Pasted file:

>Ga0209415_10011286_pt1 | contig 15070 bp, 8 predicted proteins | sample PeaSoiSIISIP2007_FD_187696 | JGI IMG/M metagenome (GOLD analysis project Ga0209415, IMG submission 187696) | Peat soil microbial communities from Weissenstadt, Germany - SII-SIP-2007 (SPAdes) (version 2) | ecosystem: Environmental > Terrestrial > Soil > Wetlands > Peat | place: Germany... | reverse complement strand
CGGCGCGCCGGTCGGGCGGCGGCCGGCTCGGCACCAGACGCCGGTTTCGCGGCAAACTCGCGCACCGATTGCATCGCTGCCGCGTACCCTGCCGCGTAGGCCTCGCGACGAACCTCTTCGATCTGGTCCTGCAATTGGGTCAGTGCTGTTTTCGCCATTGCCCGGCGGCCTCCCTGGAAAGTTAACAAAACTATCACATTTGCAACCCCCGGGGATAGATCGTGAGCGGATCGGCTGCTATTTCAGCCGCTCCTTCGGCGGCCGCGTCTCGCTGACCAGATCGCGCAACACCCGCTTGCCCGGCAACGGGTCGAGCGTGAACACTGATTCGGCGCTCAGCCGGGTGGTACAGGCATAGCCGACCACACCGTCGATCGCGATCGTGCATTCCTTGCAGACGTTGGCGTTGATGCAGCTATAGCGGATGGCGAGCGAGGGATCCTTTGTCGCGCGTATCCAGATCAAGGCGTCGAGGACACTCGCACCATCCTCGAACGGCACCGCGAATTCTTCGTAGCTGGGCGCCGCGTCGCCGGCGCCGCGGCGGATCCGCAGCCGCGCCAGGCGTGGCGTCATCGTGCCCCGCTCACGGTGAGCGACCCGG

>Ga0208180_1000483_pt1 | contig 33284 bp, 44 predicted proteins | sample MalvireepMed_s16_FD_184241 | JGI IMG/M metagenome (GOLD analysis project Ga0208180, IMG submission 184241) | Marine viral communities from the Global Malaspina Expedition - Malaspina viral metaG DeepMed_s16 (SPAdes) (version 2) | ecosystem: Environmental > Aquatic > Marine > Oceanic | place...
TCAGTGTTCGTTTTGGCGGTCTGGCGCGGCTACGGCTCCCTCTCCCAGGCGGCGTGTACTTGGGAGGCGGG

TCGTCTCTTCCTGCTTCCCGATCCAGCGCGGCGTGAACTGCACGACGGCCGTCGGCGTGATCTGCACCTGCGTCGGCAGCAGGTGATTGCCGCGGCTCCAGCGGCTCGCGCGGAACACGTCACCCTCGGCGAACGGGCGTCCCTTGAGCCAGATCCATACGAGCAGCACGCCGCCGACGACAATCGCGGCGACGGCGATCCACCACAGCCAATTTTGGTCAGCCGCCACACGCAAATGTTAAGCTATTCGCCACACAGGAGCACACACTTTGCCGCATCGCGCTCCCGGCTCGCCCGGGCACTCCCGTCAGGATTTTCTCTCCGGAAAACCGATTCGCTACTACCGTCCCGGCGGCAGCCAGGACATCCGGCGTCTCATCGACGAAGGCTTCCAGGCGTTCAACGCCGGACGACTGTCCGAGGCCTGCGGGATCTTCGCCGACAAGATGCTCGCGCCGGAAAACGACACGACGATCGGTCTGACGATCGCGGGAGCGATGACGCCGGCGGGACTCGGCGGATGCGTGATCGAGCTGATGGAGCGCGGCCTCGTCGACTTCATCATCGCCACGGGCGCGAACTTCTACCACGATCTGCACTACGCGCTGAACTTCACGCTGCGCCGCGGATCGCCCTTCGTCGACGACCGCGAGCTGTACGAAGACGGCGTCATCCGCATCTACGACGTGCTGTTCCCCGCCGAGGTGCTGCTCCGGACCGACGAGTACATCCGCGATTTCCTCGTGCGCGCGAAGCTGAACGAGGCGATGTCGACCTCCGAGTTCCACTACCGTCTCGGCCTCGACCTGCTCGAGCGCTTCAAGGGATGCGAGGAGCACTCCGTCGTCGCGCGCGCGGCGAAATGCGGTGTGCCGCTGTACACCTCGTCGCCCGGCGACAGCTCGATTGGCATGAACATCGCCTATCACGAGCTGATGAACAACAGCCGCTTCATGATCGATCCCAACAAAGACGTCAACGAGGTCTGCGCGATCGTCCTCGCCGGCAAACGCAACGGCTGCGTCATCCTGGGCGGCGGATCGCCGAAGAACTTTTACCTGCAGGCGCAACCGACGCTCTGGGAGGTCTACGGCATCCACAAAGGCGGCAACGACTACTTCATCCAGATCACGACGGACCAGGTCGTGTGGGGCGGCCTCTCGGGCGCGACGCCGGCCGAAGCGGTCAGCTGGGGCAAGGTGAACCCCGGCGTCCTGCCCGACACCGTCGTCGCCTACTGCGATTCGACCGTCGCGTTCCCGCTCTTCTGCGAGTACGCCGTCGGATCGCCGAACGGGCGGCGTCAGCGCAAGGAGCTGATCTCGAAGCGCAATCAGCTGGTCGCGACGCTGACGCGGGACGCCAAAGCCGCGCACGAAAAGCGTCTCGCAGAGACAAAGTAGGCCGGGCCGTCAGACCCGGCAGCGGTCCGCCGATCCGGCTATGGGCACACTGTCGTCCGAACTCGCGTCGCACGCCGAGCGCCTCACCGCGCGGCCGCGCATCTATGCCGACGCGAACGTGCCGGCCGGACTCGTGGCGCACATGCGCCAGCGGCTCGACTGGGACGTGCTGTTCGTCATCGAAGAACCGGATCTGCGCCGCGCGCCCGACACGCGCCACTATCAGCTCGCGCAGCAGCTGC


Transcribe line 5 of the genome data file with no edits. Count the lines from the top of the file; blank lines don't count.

TCGTCTCTTCCTGCTTCCCGATCCAGCGCGGCGTGAACTGCACGACGGCCGTCGGCGTGATCTGCACCTGCGTCGGCAGCAGGTGATTGCCGCGGCTCCAGCGGCTCGCGCGGAACACGTCACCCTCGGCGAACGGGCGTCCCTTGAGCCAGATCCATACGAGCAGCACGCCGCCGACGACAATCGCGGCGACGGCGATCCACCACAGCCAATTTTGGTCAGCCGCCACACGCAAATGTTAAGCTATTCGCCACACAGGAGCACACACTTTGCCGCATCGCGCTCCCGGCTCGCCCGGGCACTCCCGTCAGGATTTTCTCTCCGGAAAACCGATTCGCTACTACCGTCCCGGCGGCAGCCAGGACATCCGGCGTCTCATCGACGAAGGCTTCCAGGCGTTCAACGCCGGACGACTGTCCGAGGCCTGCGGGATCTTCGCCGACAAGATGCTCGCGCCGGAAAACGACACGACGATCGGTCTGACGATCGCGGGAGCGATGACGCCGGCGGGACTCGGCGGATGCGTGATCGAGCTGATGGAGCGCGGCCTCGTCGACTTCATCATCGCCACGGGCGCGAACTTCTACCACGATCTGCACTACGCGCTGAACTTCACGCTGCGCCGCGGATCGCCCTTCGTCGACGACCGCGAGCTGTACGAAGACGGCGTCATCCGCATCTACGACGTGCTGTTCCCCGCCGAGGTGCTGCTCCGGACCGACGAGTACATCCGCGATTTCCTCGTGCGCGCGAAGCTGAACGAGGCGATGTCGACCTCCGAGTTCCACTACCGTCTCGGCCTCGACCTGCTCGAGCGCTTCAAGGGATGCGAGGAGCACTCCGTCGTCGCGCGCGCGGCGAAATGCGGTGTGCCGCTGTACACCTCGTCGCCCGGCGACAGCTCGATTGGCATGAACATCGCCTATCACGAGCTGATGAACAACAGCCGCTTCATGATCGATCCCAACAAAGACGTCAACGAGGTCTGCGCGATCGTCCTCGCCGGCAAACGCAACGGCTGCGTCATCCTGGGCGGCGGATCGCCGAAGAACTTTTACCTGCAGGCGCAACCGACGCTCTGGGAGGTCTACGGCATCCACAAAGGCGGCAACGACTACTTCATCCAGATCACGACGGACCAGGTCGTGTGGGGCGGCCTCTCGGGCGCGACGCCGGCCGAAGCGGTCAGCTGGGGCAAGGTGAACCCCGGCGTCCTGCCCGACACCGTCGTCGCCTACTGCGATTCGACCGTCGCGTTCCCGCTCTTCTGCGAGTACGCCGTCGGATCGCCGAACGGGCGGCGTCAGCGCAAGGAGCTGATCTCGAAGCGCAATCAGCTGGTCGCGACGCTGACGCGGGACGCCAAAGCCGCGCACGAAAAGCGTCTCGCAGAGACAAAGTAGGCCGGGCCGTCAGACCCGGCAGCGGTCCGCCGATCCGGCTATGGGCACACTGTCGTCCGAACTCGCGTCGCACGCCGAGCGCCTCACCGCGCGGCCGCGCATCTATGCCGACGCGAACGTGCCGGCCGGACTCGTGGCGCACATGCGCCAGCGGCTCGACTGGGACGTGCTGTTCGTCATCGAAGAACCGGATCTGCGCCGCGCGCCCGACACGCGCCACTATCAGCTCGCGCAGCAGCTGC